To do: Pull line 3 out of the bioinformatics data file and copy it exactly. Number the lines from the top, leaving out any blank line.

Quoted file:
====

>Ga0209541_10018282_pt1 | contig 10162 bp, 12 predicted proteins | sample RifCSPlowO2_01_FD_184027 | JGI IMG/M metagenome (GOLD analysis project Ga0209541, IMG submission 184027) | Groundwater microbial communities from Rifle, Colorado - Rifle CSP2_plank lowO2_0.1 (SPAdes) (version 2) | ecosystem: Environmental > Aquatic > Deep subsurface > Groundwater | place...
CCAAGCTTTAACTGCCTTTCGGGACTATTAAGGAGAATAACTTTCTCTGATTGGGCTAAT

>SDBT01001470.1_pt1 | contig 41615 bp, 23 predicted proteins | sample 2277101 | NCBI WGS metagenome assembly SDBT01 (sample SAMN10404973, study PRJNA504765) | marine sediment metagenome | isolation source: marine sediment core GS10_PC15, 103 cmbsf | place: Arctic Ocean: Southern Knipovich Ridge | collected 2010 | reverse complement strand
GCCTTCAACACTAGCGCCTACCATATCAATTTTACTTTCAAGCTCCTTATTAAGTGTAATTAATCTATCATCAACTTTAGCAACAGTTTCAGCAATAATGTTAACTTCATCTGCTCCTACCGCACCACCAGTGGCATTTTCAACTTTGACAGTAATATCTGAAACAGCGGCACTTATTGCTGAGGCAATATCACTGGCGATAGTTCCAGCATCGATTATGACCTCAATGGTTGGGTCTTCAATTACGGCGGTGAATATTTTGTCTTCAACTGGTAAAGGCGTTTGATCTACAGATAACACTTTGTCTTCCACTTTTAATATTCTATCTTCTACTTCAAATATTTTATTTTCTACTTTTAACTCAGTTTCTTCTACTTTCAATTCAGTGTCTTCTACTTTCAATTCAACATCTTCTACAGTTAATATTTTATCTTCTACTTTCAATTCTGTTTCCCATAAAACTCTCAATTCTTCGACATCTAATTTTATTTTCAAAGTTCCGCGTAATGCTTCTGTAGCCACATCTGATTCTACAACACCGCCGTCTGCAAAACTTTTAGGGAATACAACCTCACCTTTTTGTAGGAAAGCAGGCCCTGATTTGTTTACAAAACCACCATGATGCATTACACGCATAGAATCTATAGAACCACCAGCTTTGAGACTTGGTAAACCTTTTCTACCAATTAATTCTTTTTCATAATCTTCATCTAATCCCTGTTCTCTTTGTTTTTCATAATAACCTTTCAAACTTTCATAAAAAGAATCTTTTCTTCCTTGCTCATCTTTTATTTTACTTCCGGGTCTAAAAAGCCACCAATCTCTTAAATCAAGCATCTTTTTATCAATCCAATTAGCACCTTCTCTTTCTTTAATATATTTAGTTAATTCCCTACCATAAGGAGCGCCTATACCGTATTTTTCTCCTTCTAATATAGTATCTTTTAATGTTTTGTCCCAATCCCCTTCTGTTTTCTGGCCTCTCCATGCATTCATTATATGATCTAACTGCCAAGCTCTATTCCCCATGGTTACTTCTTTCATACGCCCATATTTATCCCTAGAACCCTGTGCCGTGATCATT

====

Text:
>SDBT01001470.1_pt1 | contig 41615 bp, 23 predicted proteins | sample 2277101 | NCBI WGS metagenome assembly SDBT01 (sample SAMN10404973, study PRJNA504765) | marine sediment metagenome | isolation source: marine sediment core GS10_PC15, 103 cmbsf | place: Arctic Ocean: Southern Knipovich Ridge | collected 2010 | reverse complement strand